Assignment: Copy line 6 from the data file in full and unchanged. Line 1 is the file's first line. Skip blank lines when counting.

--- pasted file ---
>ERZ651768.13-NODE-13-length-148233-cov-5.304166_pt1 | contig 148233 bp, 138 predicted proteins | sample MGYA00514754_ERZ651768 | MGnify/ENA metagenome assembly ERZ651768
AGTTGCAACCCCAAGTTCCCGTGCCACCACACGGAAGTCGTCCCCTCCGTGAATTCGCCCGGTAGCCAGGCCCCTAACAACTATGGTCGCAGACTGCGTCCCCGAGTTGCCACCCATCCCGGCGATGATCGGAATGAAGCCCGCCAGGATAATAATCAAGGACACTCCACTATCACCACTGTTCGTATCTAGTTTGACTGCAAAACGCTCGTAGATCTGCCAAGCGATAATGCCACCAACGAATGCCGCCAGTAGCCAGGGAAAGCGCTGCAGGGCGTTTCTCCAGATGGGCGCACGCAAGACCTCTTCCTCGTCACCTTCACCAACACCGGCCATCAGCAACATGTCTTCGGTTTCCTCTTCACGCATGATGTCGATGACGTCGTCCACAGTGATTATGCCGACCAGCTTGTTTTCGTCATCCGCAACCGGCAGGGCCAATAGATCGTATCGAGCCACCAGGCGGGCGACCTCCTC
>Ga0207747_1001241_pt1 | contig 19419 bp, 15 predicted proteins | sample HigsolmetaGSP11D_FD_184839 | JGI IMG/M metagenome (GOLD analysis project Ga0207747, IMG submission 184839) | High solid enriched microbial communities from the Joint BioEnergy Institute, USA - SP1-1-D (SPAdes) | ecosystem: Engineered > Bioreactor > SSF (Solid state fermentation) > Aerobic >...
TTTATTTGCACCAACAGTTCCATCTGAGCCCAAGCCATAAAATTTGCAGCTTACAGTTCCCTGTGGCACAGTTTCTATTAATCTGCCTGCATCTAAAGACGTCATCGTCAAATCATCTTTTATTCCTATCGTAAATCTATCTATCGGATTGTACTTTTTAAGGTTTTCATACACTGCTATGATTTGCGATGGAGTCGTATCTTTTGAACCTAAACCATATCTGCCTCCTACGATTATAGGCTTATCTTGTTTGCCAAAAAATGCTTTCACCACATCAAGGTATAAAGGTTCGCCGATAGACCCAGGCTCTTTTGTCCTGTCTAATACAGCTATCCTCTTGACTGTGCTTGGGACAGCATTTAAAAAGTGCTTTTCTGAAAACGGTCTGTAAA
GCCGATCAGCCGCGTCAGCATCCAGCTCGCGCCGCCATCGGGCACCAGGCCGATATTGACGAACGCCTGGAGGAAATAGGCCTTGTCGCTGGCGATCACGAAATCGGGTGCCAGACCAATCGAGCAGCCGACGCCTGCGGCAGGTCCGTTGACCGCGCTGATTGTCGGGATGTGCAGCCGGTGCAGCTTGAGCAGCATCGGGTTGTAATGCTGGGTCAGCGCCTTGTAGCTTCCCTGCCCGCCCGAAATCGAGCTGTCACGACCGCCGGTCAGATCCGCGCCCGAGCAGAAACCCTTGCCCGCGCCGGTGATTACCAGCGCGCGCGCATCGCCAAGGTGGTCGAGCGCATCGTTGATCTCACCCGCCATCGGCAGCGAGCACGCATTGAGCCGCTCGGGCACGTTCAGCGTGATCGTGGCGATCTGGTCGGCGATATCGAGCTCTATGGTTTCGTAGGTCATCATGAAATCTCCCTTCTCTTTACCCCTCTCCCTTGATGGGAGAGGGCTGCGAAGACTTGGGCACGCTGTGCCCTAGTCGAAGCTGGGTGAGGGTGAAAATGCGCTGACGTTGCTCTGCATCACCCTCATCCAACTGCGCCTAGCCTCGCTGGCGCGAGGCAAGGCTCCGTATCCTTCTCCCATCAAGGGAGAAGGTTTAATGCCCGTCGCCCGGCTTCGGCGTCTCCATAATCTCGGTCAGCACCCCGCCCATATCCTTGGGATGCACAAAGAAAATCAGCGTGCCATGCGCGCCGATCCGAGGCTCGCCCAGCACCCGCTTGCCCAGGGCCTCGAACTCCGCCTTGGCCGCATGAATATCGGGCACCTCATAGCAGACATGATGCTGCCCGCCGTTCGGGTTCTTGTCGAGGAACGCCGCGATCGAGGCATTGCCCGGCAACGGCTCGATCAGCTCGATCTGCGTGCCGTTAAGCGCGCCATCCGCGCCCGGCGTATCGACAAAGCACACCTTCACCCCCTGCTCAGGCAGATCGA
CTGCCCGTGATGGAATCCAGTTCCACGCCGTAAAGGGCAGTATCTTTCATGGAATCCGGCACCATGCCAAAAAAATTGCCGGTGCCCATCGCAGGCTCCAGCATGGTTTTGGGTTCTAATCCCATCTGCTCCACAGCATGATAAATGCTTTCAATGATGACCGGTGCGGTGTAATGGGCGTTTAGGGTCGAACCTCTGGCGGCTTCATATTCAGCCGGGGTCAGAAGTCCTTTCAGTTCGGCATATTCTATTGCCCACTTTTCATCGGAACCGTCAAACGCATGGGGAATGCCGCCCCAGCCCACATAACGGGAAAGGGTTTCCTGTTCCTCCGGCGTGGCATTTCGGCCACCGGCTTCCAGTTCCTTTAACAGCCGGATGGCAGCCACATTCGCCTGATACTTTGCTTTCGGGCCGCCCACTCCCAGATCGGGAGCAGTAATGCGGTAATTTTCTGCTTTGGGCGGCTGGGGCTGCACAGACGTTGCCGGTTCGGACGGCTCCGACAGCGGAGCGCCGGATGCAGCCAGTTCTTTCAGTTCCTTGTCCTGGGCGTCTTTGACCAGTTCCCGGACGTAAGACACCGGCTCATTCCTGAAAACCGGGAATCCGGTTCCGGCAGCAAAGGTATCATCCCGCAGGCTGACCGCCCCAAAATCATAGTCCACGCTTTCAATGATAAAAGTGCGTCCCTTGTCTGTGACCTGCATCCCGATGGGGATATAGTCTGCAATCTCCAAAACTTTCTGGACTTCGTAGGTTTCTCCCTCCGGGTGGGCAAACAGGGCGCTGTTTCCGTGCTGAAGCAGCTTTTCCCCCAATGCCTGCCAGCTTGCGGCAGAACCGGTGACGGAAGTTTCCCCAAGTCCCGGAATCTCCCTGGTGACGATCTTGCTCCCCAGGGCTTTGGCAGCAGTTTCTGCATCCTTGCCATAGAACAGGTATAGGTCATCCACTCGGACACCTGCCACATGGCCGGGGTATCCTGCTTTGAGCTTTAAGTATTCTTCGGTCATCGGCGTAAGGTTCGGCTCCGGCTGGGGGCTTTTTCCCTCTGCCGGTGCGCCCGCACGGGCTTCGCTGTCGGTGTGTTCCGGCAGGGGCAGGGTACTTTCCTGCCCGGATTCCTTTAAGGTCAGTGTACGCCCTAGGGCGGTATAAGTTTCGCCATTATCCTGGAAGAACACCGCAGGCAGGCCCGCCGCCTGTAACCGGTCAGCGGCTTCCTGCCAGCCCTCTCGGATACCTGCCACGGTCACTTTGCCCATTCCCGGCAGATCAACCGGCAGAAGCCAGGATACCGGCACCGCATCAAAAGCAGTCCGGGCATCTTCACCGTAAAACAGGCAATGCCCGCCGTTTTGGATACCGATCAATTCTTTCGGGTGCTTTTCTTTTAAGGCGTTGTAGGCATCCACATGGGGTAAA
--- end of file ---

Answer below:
CTGCCCGTGATGGAATCCAGTTCCACGCCGTAAAGGGCAGTATCTTTCATGGAATCCGGCACCATGCCAAAAAAATTGCCGGTGCCCATCGCAGGCTCCAGCATGGTTTTGGGTTCTAATCCCATCTGCTCCACAGCATGATAAATGCTTTCAATGATGACCGGTGCGGTGTAATGGGCGTTTAGGGTCGAACCTCTGGCGGCTTCATATTCAGCCGGGGTCAGAAGTCCTTTCAGTTCGGCATATTCTATTGCCCACTTTTCATCGGAACCGTCAAACGCATGGGGAATGCCGCCCCAGCCCACATAACGGGAAAGGGTTTCCTGTTCCTCCGGCGTGGCATTTCGGCCACCGGCTTCCAGTTCCTTTAACAGCCGGATGGCAGCCACATTCGCCTGATACTTTGCTTTCGGGCCGCCCACTCCCAGATCGGGAGCAGTAATGCGGTAATTTTCTGCTTTGGGCGGCTGGGGCTGCACAGACGTTGCCGGTTCGGACGGCTCCGACAGCGGAGCGCCGGATGCAGCCAGTTCTTTCAGTTCCTTGTCCTGGGCGTCTTTGACCAGTTCCCGGACGTAAGACACCGGCTCATTCCTGAAAACCGGGAATCCGGTTCCGGCAGCAAAGGTATCATCCCGCAGGCTGACCGCCCCAAAATCATAGTCCACGCTTTCAATGATAAAAGTGCGTCCCTTGTCTGTGACCTGCATCCCGATGGGGATATAGTCTGCAATCTCCAAAACTTTCTGGACTTCGTAGGTTTCTCCCTCCGGGTGGGCAAACAGGGCGCTGTTTCCGTGCTGAAGCAGCTTTTCCCCCAATGCCTGCCAGCTTGCGGCAGAACCGGTGACGGAAGTTTCCCCAAGTCCCGGAATCTCCCTGGTGACGATCTTGCTCCCCAGGGCTTTGGCAGCAGTTTCTGCATCCTTGCCATAGAACAGGTATAGGTCATCCACTCGGACACCTGCCACATGGCCGGGGTATCCTGCTTTGAGCTTTAAGTATTCTTCGGTCATCGGCGTAAGGTTCGGCTCCGGCTGGGGGCTTTTTCCCTCTGCCGGTGCGCCCGCACGGGCTTCGCTGTCGGTGTGTTCCGGCAGGGGCAGGGTACTTTCCTGCCCGGATTCCTTTAAGGTCAGTGTACGCCCTAGGGCGGTATAAGTTTCGCCATTATCCTGGAAGAACACCGCAGGCAGGCCCGCCGCCTGTAACCGGTCAGCGGCTTCCTGCCAGCCCTCTCGGATACCTGCCACGGTCACTTTGCCCATTCCCGGCAGATCAACCGGCAGAAGCCAGGATACCGGCACCGCATCAAAAGCAGTCCGGGCATCTTCACCGTAAAACAGGCAATGCCCGCCGTTTTGGATACCGATCAATTCTTTCGGGTGCTTTTCTTTTAAGGCGTTGTAGGCATCCACATGGGGTAAA